Whenever it happens, the next downturn will be something new: the first socially networked recession and bear market. It’s hard to believe now, but Facebook and Twitter were both just infants in 2007. Smartphones were still a high-end luxury item, too. We are now tied together in ways we were not back then. Those connections will make the experience quite different, so it’s worth talking about networks.
In organizing the SIC agenda each year, I try hard to blend experts in other fields with economists and portfolio managers. I want attendees to leave with a richer, more nuanced, multidisciplinary view. That’s one reason Niall Ferguson is a perennial favorite. He looks at the economy with historical perspective and delivers insight we would otherwise miss.
This year Niall gave us some inside thoughts from his latest book, The Square and the Tower. I’m halfway through reading and highly recommend it. As all writers know, some of the best material doesn’t get into the final product, so Niall’s SIC presentation greatly enhanced the experience.
Niall’s book is about hierarchy and networks. Squares are where people meet and mingle. They are the source of creativity, invention, innovation. Towers, on the other hand, are where power resides – “hierarchical structured power,” as Niall calls it. The great tension in human history is between those two, the squares and the towers – and technology has increased that tension.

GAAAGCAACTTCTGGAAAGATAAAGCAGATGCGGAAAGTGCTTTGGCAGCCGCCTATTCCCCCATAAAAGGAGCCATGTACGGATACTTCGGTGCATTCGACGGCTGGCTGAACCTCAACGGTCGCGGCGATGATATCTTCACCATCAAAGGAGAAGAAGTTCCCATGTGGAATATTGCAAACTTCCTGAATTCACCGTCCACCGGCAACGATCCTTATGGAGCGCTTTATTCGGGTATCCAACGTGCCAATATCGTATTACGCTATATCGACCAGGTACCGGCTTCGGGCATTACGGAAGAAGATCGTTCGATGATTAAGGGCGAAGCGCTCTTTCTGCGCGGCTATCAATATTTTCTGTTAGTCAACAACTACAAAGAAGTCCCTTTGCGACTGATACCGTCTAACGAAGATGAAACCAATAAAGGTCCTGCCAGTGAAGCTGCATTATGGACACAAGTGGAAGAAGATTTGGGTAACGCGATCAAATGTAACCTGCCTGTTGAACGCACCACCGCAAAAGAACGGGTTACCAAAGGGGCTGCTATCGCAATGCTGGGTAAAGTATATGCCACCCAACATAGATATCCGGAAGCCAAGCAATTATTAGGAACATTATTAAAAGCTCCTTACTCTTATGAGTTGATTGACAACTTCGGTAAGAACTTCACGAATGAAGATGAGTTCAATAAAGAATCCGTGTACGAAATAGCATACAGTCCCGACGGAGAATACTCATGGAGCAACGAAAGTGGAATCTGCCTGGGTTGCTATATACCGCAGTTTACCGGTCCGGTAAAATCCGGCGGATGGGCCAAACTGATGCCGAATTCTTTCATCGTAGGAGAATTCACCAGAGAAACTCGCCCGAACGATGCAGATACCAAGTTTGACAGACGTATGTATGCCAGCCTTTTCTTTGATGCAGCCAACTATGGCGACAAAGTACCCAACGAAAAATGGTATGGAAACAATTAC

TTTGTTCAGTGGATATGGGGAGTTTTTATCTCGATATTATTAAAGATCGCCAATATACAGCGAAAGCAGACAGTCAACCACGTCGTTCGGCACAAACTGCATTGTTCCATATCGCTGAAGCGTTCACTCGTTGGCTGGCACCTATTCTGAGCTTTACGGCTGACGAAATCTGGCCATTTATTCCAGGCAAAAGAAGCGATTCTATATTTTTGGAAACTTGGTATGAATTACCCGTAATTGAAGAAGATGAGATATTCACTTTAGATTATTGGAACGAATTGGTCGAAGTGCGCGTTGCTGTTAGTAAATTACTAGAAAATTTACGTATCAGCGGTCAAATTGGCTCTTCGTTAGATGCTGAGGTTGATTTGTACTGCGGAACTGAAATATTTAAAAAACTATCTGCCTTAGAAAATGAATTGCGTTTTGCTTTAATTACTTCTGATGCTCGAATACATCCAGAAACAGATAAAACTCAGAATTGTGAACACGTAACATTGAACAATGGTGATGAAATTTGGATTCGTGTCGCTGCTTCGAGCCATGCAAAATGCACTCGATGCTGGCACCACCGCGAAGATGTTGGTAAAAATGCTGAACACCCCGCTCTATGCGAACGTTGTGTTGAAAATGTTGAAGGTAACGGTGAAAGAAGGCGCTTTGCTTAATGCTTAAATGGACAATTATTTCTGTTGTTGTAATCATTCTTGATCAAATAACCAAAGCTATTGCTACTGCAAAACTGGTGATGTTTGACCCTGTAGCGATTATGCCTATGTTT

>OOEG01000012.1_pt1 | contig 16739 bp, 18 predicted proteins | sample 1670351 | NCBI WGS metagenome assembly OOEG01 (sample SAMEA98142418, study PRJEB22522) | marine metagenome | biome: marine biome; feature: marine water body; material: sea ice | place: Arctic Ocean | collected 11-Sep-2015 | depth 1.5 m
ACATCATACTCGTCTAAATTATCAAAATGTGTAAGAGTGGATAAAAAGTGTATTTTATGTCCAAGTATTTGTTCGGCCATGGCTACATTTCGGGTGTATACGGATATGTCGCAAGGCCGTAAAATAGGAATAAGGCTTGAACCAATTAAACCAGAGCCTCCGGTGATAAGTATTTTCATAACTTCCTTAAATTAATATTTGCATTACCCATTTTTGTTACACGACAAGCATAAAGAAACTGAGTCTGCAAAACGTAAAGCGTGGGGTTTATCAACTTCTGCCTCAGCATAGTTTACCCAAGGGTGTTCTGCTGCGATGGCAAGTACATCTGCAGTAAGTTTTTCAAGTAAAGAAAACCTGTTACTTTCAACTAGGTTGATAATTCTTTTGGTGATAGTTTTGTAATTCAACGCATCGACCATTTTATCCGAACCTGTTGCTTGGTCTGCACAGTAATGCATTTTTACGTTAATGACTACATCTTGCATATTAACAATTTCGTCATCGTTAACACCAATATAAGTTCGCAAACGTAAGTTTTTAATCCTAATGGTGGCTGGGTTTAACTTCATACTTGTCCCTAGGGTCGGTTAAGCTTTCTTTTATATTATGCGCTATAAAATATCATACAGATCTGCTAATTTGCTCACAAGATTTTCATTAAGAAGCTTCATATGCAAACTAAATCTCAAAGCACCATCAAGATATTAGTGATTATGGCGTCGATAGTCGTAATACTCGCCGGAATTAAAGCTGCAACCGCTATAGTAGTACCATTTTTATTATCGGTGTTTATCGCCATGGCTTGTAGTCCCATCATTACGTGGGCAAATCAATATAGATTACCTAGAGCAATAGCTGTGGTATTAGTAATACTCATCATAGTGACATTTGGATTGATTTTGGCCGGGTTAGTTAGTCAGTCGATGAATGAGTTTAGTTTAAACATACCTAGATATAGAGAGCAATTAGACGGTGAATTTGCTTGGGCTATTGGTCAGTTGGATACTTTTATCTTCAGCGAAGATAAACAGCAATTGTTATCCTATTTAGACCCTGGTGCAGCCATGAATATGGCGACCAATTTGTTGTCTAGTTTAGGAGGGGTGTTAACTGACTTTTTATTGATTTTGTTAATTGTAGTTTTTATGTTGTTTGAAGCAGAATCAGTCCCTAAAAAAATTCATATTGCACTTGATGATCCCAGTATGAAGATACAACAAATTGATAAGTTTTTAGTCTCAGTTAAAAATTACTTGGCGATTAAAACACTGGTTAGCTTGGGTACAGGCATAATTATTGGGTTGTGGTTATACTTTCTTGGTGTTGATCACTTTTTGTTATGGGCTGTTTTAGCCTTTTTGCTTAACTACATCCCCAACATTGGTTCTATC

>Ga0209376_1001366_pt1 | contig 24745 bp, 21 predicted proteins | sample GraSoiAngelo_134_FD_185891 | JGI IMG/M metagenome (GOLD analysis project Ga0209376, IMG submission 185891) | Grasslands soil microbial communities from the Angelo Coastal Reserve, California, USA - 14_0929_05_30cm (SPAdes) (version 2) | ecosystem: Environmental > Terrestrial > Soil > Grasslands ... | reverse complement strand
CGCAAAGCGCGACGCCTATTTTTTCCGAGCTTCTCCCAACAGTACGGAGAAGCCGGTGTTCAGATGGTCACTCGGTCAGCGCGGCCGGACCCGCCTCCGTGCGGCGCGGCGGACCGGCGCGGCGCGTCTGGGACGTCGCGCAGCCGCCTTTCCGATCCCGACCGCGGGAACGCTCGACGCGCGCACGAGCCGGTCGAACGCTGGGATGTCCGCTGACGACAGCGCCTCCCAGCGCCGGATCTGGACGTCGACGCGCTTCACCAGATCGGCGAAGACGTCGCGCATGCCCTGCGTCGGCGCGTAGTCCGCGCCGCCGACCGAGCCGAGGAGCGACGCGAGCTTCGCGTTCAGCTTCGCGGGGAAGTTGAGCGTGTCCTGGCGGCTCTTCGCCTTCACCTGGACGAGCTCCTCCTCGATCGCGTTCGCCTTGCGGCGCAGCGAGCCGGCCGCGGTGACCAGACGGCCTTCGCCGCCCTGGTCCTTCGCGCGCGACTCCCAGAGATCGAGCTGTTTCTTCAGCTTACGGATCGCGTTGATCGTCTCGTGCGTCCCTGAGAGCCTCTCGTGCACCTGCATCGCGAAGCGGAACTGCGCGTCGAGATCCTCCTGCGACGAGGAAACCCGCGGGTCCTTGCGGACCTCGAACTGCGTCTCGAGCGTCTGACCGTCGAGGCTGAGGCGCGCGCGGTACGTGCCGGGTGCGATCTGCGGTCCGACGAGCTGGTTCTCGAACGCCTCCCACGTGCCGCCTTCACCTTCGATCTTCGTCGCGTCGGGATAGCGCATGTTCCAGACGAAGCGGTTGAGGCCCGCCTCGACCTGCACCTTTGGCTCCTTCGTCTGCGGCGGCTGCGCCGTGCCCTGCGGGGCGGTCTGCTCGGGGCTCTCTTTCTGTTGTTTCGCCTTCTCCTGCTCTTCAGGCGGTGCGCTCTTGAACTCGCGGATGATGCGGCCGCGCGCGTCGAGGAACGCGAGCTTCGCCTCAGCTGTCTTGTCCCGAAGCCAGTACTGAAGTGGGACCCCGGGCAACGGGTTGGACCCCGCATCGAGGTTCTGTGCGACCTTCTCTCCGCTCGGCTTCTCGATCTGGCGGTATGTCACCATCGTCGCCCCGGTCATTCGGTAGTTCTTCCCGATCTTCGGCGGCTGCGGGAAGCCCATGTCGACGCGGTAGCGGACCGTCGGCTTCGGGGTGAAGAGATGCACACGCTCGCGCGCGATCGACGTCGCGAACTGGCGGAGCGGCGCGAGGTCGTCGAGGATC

Rising tensions have all kinds of implications, but the most obvious was the 2016 political changes: populist uprisings in many countries, Brexit in the UK, and Trump’s election in the US. Would those have happened without the new networks Facebook and Twitter? Probably, but not as quickly. The process is continuing, too.
Niall pointed out something critical about networks: They are profoundly unequal. Networks may connect us all, but not in the same ways. Here’s Niall from the SIC transcript:
Networks are inegalitarian in two ways. The structure of the network is inegalitarian because of preferential attachment. When new people join a network, they want to be connected to the most connected nodes. Secondly, once networks become economic propositions run for profit, it’s winner takes all. And that is why five of the eight richest men in the world today are rich because of network economics.